Let us take Spanish, English, and German – three western Indo-European languages. The Spanish word “puerto” is of the same (Latinate) derivation as the English “port”; but German requires the separate “Hafen”, which is cognate with the English “haven”, which refers to ports in place names but now conveys more the sense of “hideaway”; the Spanish word is also cognate with the feminine form “puerta”, which may mean “door” in English or “Tuer” in German; but Spanish uses the same word for “gate”, whereas German requires another cognate “Tor” and English requires the completely separate “gate” (which originally conveyed more of a “gateway” or even “road”). Spanish and German can also use this word to mean “goal(post)”, but English requires “goal” for that. On the other hand, German and English use the same word for “goal(post)” as they do for “goal (scored)”, but Spanish requires the separate “gol” (but also allows the verb “golear” whereas German lacks “toren” and English lacks “to goal”). English can also use the word “goal” as in an objective, but here German requires the separate word “Ziel”; on the other hand, German “Ziel” can also mean “destination” (as in, say, a holiday destination), whereas “destination” is a Latinate word from which also the Spanish word “destino” is derived; “destino” may also convey the meaning “destiny”, which requires a separate though cognate word in English, but the completely distinct “Zufall” in German, although “Zufall” also conveys a meaning close to “luck”, whose ultimate German cognate “Glueck” conveys more the meaning of happiness (Spanish “suerte” and “felicidad” cover this range), but the word “chance” borrowed into English and German (but not Spanish) from French may carry the meaning of “luck” in English but not in German, which despite the word’s French origin applies only a particular meaning of “opportunity” shared in part with English.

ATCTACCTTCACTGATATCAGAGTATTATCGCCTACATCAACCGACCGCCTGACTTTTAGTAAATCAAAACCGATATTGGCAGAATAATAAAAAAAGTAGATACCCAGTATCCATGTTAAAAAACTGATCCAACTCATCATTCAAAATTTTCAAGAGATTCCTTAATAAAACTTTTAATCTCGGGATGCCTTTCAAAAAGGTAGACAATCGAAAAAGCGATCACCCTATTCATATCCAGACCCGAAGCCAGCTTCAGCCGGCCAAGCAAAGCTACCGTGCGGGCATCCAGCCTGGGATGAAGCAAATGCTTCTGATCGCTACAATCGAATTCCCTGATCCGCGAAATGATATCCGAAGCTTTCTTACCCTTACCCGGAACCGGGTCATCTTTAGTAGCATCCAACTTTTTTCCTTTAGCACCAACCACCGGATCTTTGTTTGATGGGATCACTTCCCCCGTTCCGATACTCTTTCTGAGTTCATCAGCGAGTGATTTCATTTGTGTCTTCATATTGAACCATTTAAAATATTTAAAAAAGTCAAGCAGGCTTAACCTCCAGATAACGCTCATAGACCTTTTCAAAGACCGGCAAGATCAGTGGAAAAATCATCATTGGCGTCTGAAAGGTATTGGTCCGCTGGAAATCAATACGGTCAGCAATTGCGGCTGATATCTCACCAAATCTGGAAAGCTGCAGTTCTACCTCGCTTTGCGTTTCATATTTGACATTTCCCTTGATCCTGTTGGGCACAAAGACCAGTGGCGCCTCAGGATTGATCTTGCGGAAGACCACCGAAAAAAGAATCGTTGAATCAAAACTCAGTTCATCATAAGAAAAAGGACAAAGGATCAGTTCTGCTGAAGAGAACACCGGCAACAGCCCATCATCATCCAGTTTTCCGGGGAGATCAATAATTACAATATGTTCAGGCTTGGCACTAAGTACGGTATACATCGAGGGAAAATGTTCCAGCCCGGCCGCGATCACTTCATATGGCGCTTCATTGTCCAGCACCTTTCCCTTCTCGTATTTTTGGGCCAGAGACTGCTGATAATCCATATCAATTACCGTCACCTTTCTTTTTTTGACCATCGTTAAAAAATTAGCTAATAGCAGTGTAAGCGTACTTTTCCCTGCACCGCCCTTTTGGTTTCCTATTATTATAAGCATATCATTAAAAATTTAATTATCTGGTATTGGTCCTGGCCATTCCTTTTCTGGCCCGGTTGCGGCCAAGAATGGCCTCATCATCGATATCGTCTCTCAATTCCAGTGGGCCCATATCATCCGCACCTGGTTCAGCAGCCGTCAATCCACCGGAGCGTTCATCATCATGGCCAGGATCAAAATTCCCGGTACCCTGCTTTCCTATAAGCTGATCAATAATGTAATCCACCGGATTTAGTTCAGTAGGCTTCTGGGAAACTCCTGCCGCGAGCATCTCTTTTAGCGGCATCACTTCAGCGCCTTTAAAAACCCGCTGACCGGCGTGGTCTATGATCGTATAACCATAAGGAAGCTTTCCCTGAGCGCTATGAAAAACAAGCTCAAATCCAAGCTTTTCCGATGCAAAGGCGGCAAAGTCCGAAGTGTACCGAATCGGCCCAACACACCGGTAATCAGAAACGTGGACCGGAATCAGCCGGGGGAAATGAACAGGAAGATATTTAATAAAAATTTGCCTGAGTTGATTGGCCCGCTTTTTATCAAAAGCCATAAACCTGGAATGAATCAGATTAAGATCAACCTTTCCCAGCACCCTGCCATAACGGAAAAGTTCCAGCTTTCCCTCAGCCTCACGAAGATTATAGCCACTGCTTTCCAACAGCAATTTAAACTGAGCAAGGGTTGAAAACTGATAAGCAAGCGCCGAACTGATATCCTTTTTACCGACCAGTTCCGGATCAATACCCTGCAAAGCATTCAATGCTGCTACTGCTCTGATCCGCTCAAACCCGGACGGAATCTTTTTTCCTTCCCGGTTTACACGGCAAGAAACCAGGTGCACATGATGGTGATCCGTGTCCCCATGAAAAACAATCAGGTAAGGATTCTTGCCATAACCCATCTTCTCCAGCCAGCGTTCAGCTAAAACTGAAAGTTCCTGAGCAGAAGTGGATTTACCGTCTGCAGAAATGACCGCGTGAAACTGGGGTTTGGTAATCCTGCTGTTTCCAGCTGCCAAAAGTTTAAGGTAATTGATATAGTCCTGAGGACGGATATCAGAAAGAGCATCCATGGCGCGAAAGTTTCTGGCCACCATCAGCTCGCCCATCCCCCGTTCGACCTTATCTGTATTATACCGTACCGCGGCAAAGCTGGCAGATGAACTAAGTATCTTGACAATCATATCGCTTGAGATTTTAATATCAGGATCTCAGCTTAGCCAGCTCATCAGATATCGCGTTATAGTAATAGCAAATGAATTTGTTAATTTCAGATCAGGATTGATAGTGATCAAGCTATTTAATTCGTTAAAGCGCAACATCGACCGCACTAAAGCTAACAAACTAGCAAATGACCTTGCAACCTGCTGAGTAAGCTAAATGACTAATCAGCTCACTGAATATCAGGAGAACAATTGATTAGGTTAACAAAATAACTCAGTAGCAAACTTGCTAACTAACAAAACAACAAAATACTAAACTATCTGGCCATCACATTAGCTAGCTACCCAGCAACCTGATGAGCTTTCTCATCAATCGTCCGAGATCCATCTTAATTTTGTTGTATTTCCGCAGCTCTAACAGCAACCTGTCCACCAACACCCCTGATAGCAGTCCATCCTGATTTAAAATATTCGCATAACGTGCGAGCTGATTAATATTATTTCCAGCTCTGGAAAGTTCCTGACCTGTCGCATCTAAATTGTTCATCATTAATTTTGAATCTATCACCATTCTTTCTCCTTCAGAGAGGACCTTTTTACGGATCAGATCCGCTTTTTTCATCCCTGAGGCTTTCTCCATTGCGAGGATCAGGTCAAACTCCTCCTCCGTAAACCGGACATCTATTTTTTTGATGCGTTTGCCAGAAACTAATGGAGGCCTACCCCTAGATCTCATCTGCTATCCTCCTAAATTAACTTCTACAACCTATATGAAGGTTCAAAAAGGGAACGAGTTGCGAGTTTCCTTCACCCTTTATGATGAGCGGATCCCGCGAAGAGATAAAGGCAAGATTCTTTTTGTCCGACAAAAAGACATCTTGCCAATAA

So, note well – not a single word in that list carries the same range of meanings as it does in either of the other two. When this is the case for three languages of common origin and common inter-connection, it is even more marked when you move between continents.